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FLIFFISES AND GAZIP-GAZAPS
Herman Weiskopf
June 08, 1970
—and it is a name that has suffered much abuse. During the early years Nissen did all he could to embed his trademark in the public mind. Recalls Nissen: "People asked, 'How's the bouncing rig?' and I'd say, 'It's a trampoline. Trampoline. Trampoline."
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June 08, 1970

Fliffises And Gazip-gazaps

—and it is a name that has suffered much abuse. During the early years Nissen did all he could to embed his trademark in the public mind. Recalls Nissen: "People asked, 'How's the bouncing rig?' and I'd say, 'It's a trampoline. Trampoline. Trampoline."

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Once he showed up at a rodeo, where he was to perform, and when people saw the trampoline lashed to the roof of his car they yelled, "Here's the fella with the starting gate." Then there was the time, after a long search for his trampoline in a freight office, that Nissen spotted it and then learned the reason no one else had was because "they all thought it was a cow stanchion."

Throughout the late '30s and early '40s people began hearing about the trampoline as Nissen put on 300 to 400 shows a year, mostly at school assemblies. While in the Navy in World War II he sold some top brass on using trampolines to help pilots with space orientation. Nissen himself wound up at St. Mary's (Calif.) Preflight School in charge of such a program, and it was there that trampolining was born as a sport.

After the war Nissen and his trampoline went to Europe, where he got a hard time from border guards when he tried to cross into Communist countries with a weird-looking, folded-up apparatus on top of his car. Nissen would explain that it was a trampoline. The guards would consult their dictionaries. "There is no such thing as a trampoline," they would tell him. Nissen would try sign language, pantomime. Before long the guards would decide that anyone foolish enough to risk playing with that silly-looking gizmo was harmless, and they would wave him across. Such fun and games are past. "They know what a trampoline is now," says Nissen, "and they just smile and wave us on."

There will probably always be those who can't resist asking if the trampoline is used for training elevator operators. And for those who feel they must ask Nissen if he is bothered by all the ups and downs in his business, he replies, "No, it's only the jerks that bother me."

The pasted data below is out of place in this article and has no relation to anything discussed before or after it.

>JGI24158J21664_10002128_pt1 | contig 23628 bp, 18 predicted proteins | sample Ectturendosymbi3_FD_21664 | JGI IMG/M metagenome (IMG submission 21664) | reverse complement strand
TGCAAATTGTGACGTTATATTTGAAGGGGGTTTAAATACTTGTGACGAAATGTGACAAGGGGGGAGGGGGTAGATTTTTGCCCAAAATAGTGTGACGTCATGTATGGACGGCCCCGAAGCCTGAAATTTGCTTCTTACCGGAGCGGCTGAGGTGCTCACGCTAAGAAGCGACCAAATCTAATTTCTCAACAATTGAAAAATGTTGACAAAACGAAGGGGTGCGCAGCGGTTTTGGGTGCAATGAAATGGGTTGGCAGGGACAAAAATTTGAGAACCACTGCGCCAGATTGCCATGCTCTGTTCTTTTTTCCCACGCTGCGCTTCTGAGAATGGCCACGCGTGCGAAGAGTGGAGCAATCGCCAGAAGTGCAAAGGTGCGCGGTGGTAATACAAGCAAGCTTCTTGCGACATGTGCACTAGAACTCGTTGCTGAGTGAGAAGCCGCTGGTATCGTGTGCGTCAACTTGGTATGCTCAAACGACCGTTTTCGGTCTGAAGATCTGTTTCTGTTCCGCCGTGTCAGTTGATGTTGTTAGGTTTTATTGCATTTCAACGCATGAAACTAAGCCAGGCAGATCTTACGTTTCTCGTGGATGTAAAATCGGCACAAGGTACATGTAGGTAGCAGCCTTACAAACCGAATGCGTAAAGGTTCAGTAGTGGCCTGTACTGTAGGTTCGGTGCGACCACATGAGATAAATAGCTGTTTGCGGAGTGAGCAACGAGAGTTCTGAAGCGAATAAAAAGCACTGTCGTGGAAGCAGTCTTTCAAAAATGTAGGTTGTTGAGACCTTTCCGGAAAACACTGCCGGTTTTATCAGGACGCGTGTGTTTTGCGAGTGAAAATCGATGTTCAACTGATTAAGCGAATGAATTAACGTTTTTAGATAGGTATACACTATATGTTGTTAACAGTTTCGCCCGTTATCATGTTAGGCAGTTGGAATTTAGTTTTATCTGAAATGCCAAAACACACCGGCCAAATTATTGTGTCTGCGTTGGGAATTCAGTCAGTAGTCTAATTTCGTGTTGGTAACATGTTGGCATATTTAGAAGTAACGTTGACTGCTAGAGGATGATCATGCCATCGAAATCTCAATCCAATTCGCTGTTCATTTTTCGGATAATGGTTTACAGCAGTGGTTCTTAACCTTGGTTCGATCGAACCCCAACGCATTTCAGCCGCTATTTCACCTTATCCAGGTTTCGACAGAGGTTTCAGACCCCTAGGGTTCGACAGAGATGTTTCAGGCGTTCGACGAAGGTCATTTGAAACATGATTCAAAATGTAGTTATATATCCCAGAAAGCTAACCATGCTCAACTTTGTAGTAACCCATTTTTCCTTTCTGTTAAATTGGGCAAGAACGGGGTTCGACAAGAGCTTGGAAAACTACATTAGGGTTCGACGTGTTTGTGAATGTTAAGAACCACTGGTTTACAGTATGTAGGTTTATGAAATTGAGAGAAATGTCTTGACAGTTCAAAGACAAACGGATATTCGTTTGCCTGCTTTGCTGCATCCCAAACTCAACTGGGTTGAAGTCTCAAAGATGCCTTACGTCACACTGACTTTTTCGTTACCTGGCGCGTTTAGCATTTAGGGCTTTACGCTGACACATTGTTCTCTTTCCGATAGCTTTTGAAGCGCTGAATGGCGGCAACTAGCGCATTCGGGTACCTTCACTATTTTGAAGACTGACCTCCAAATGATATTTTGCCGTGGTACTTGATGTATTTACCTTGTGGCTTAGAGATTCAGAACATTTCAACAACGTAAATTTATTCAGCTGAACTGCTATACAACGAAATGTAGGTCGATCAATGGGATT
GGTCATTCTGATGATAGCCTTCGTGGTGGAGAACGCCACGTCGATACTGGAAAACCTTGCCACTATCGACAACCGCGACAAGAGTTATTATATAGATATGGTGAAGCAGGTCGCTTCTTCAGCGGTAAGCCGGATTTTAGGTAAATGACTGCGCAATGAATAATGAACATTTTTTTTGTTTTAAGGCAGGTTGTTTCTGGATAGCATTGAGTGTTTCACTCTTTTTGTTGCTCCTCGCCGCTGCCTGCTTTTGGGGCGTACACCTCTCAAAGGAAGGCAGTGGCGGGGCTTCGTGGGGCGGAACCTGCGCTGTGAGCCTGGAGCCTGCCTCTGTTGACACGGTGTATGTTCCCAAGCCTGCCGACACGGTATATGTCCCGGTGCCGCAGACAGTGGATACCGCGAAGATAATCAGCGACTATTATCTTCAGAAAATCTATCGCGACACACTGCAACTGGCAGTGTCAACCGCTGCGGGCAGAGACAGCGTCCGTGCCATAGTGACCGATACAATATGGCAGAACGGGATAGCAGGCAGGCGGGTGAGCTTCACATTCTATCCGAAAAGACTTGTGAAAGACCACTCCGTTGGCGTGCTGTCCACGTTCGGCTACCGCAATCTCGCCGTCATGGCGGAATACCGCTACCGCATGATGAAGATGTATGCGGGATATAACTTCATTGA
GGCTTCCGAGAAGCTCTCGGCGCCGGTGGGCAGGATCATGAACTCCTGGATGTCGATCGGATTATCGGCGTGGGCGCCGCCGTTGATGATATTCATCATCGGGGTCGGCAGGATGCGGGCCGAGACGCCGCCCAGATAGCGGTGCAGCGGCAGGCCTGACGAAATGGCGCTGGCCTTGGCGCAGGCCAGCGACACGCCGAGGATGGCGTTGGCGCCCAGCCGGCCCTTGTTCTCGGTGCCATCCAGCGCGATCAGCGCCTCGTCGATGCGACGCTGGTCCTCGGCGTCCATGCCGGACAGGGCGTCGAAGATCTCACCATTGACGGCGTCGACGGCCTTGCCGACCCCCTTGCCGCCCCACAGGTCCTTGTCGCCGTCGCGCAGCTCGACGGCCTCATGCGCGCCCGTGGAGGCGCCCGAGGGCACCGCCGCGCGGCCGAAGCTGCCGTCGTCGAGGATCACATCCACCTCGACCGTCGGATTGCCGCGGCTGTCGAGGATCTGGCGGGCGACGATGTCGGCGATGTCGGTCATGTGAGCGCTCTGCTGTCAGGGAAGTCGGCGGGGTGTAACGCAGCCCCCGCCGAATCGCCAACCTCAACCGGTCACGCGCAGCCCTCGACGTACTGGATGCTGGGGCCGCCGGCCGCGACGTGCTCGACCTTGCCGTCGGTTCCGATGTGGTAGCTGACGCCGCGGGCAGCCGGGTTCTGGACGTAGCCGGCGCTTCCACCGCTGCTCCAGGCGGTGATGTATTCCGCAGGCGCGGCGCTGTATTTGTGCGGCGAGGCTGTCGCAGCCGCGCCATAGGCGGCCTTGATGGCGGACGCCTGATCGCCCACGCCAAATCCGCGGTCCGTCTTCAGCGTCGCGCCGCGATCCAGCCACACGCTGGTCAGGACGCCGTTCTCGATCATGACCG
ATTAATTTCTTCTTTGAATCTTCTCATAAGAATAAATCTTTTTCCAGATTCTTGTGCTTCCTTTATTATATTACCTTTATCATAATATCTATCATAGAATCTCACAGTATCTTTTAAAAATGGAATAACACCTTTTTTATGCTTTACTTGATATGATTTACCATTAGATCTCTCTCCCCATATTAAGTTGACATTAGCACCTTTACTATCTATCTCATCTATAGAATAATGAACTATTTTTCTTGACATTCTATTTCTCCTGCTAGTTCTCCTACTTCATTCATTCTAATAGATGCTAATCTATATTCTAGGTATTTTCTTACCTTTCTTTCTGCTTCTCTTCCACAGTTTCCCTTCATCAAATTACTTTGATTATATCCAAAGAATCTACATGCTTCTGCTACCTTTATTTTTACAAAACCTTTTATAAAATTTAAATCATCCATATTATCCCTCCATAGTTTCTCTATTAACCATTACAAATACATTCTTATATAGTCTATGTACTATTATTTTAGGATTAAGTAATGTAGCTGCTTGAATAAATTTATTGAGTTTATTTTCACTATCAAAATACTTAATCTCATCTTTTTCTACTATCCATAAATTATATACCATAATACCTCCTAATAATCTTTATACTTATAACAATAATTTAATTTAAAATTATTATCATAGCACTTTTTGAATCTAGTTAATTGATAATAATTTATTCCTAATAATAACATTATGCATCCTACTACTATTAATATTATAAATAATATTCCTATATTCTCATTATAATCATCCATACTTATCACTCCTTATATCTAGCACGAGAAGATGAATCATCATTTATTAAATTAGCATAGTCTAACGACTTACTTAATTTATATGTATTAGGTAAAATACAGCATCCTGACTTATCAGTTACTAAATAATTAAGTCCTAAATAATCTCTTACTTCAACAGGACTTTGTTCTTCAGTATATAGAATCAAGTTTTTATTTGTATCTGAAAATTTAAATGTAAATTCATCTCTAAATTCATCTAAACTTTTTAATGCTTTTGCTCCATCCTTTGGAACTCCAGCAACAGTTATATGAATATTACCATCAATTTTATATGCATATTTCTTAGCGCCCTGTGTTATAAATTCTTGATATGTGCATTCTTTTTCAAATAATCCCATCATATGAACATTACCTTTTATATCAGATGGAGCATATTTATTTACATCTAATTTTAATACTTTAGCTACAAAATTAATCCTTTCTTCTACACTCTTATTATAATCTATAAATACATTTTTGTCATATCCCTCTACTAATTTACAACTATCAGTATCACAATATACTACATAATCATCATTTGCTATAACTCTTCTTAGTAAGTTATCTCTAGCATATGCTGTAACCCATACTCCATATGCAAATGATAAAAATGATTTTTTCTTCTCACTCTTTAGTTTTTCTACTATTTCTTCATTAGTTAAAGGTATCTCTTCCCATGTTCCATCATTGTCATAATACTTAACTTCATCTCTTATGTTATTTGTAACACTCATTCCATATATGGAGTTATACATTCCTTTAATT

In the late 1950s there was a hula-hoop type of fad for trampolining that left the countryside dotted with jumping centers. Mom, Pop and the kids would stop at these centers, and by the lime they left many needed medical care. Even nimble teen-agers learned that they were in for a hard landing when they found themselves in midair with a hamburger in one hand, a Coke in the other and their feet pointing skyward. Now, when Nissen wished people would forget his trademark, it seemed that it was all they could think of when they decided to sue. He has since virtually abandoned the trademark. Indeed, in 1959 the name of the sport was officially changed from trampolining to rebound tumbling. There is no record of the first intercollegiate match, but NCAA and AAU championships began in 1948 and the world championships in 1964.

Surprisingly, the Russians credit Nissen with inventing the sport. They do, however, claim to have devised an offshoot in which two contestants try to put a ball through a horizontal, basketball-type net suspended above the trampoline surface. Nissen, who devised this sport in 1958, calls it spaceball, the Soviets cosmoball.

Astronaut Scott Carpenter was one of Nissen's pupils at St. Mary's, and shortly before he took off in Aurora 7 he asked Nissen for a trampoline to aid him in space orientation. Other astronauts have used trampolines in their training and so did Cosmonaut Aleksi Archipovich Leonov, the first man to walk in space.

"When bouncing on a trampoline," says Nissen, "there is an instant of weightlessness at the very top of the bounce. When you bounce up, you're a free body, which means you rotate around your own center of gravity. It's the next thing to actually being out in space."

Fittingly, the U.S. has dominated the sport, having won all five men's and women's individual world championships. In synchronized competition, in which two tramps bounce simultaneously, the U.S. has won two of four men's titles, two of three women's. But the Europeans are improving rapidly, and U.S. dominance could be nearing an end.

Five-time world champion Judy Wills has dropped out, but Wayne Miller is back after some harrowing experiences. In 1966 Miller, then a sophomore at Michigan, won all four big trampoline competitions: AAU, NCAA, world and the international Schuster Cup. Then Miller's high life had a comedown.

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